BIG vs little


We just made an interesting observation in a news article that covered a recent patent award that Google received for a voice interface for search engines. Further, this was coupled with Google’s posting its voice based search application, Google Mobile, to  Apple’s App Store for the iPhone. As we are already big users of Google’s SMS search capability, it struck us as rather interesting to follow this to a future scenario.

The fallout

In our analysis of this situation we believe that a number of different areas will be affected:

  1. Yellow pages and phone directories: Carriers say goodbye to 75cents (or whatever it is?) per call for data look up from your customers. Google will, in all likelihood, do it for free and faster. Who’s affected? Any provider of white or yellow pages.
  2. Voice interaction providers: Caution! Trouble! Danger! Evaluate your business model and consider what you can do to navigate to areas of the market that Google will likely not be interested in. There will be clear market niches but the world of voice recognition has now got a 900lb gorilla lurking about and it’s free. Who’s affected? Companies such as Call Genie (of our home and native land), start up Promptu, and V-enable to name a few.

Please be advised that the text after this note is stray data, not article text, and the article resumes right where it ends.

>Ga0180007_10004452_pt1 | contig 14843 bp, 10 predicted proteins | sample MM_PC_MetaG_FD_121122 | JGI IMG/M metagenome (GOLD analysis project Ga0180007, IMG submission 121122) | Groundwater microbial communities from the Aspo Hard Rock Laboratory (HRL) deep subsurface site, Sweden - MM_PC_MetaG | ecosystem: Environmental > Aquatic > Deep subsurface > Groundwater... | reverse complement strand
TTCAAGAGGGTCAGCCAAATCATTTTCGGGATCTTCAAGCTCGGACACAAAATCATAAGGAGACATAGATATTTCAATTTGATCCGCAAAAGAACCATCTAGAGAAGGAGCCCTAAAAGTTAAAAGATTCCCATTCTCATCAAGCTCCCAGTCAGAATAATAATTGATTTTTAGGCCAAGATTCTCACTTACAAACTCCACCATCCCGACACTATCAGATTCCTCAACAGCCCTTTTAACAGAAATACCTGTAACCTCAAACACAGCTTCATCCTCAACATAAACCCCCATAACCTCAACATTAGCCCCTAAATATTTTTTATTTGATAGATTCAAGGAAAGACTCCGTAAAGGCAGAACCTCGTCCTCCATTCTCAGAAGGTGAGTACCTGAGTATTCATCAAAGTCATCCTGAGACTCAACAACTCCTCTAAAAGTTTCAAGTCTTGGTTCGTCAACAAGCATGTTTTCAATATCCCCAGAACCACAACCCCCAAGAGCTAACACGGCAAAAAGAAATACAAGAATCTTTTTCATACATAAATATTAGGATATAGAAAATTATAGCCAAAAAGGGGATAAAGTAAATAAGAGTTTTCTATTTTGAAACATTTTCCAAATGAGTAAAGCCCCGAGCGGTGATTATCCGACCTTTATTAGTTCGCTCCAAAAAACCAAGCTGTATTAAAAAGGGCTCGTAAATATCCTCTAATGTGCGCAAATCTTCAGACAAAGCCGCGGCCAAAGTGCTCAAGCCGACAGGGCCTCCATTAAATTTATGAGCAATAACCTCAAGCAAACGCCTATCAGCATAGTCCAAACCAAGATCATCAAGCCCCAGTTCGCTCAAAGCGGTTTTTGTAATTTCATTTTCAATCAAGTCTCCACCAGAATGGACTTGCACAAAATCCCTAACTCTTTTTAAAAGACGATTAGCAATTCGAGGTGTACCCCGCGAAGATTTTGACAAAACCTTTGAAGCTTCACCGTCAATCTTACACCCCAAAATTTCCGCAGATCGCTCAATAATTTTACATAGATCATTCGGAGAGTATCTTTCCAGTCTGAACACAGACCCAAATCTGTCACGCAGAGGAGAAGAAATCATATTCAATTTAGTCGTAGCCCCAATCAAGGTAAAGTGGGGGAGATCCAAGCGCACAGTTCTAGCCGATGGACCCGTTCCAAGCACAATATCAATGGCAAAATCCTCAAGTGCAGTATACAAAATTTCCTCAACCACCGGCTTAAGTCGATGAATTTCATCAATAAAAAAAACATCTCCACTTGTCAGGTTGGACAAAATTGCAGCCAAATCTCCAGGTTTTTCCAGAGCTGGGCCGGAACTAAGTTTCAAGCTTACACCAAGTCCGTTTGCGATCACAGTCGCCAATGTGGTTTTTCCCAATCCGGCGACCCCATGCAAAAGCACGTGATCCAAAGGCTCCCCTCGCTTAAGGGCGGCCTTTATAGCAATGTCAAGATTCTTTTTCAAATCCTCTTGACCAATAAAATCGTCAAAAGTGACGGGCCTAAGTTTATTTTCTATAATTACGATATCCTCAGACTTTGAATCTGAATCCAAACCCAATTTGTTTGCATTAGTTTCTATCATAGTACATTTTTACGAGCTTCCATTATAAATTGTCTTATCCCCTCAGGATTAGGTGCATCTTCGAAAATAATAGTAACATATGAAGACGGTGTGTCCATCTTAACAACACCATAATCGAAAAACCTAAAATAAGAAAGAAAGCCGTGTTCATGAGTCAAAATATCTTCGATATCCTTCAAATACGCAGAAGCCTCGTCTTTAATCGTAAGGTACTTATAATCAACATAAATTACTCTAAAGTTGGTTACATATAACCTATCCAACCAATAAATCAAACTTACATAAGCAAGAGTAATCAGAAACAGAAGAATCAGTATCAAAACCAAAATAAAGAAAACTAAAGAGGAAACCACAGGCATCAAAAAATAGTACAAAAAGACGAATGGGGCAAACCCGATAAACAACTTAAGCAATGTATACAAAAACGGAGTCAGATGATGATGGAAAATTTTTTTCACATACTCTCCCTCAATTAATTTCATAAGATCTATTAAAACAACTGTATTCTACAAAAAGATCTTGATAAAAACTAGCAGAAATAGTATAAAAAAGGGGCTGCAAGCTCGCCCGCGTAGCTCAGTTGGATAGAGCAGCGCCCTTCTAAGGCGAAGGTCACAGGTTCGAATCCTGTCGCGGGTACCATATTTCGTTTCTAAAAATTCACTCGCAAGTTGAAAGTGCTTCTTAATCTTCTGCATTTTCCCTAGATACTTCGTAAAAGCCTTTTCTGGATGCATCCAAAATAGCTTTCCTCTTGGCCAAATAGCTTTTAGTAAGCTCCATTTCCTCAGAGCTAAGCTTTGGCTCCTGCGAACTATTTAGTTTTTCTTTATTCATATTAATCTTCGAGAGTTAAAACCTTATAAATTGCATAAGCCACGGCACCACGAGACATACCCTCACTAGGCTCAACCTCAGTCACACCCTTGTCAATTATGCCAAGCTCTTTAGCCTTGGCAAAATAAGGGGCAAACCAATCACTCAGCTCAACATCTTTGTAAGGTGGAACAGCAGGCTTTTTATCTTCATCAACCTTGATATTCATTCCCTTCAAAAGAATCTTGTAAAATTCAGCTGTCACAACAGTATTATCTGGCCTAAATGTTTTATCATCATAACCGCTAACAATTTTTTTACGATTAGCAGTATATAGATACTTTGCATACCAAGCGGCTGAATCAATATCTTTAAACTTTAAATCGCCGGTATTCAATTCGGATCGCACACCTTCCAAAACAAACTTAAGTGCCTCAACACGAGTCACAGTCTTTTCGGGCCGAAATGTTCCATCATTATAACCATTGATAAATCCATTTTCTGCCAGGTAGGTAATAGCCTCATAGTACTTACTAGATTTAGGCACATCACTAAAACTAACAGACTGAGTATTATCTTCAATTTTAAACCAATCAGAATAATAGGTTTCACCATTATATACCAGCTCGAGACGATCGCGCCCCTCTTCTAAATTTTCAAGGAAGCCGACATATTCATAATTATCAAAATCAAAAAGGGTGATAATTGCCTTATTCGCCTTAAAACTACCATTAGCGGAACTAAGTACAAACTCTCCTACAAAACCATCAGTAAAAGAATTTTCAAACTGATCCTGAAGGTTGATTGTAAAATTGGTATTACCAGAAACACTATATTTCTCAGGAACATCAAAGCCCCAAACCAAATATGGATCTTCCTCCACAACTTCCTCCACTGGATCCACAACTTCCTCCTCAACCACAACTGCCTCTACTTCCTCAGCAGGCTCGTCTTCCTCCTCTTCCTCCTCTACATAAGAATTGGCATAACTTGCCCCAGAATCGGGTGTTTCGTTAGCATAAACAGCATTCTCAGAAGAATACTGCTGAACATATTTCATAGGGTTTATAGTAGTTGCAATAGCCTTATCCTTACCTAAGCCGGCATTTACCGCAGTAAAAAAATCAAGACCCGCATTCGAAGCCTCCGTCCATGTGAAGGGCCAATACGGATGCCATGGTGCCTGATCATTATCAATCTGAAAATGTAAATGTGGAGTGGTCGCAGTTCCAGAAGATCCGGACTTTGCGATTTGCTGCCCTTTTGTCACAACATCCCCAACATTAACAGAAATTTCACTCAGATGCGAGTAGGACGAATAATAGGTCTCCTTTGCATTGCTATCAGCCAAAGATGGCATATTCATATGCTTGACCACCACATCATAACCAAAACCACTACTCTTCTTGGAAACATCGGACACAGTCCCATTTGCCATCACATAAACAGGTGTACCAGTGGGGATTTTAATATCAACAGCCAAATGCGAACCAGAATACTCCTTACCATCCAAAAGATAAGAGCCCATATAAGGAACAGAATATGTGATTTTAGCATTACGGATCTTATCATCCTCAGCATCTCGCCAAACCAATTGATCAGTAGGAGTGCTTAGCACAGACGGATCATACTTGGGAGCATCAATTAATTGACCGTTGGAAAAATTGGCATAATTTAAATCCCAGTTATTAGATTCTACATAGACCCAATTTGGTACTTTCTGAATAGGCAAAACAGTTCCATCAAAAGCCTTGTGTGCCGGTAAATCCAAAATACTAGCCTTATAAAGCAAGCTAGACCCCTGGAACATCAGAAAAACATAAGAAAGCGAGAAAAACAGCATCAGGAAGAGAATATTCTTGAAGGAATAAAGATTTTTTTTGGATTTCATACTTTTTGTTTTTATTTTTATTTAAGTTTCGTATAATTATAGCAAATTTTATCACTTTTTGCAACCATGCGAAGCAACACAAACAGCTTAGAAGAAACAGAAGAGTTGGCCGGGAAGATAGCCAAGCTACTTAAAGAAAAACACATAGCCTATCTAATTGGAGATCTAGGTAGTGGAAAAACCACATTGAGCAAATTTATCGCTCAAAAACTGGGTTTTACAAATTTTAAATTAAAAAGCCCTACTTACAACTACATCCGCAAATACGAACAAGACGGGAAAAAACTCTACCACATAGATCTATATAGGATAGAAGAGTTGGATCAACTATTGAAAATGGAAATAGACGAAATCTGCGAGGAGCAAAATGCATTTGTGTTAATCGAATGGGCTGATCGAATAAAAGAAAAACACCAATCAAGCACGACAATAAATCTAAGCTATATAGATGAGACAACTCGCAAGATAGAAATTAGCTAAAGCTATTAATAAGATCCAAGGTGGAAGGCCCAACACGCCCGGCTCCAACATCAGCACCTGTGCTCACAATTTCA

3. Information providers: If you want to cut down on the cost to handle routine incoming calls for information, that could be made publicly available, you need to figure out how to get it to Google’s search engines and do so on a live basis. Who’s affected? Anyone who want to cut their call cost down.
  4. End users: While you may enticed by the convenience of the service possibilities you must consider what Google plans to do with the data. The patent application seems to indicate that the company plans to keep logs of voice searches, in order to improve relevancy and speech recognition capabilities. Their logic is slightly flawed since only the end user will know if the search result was relevant. Seems like Google will soon know every thing about us including stuff we don’t know?

The Risks

Like any Google or web 2.0 application—Caveat Emptor. While the service may be rather appealing, you must weigh the options and implications of the model that Google will ultimately propose (and impose). We’d be careful about following up what data Google intends to keep about us. They already know more about us than we can remember about ourselves.

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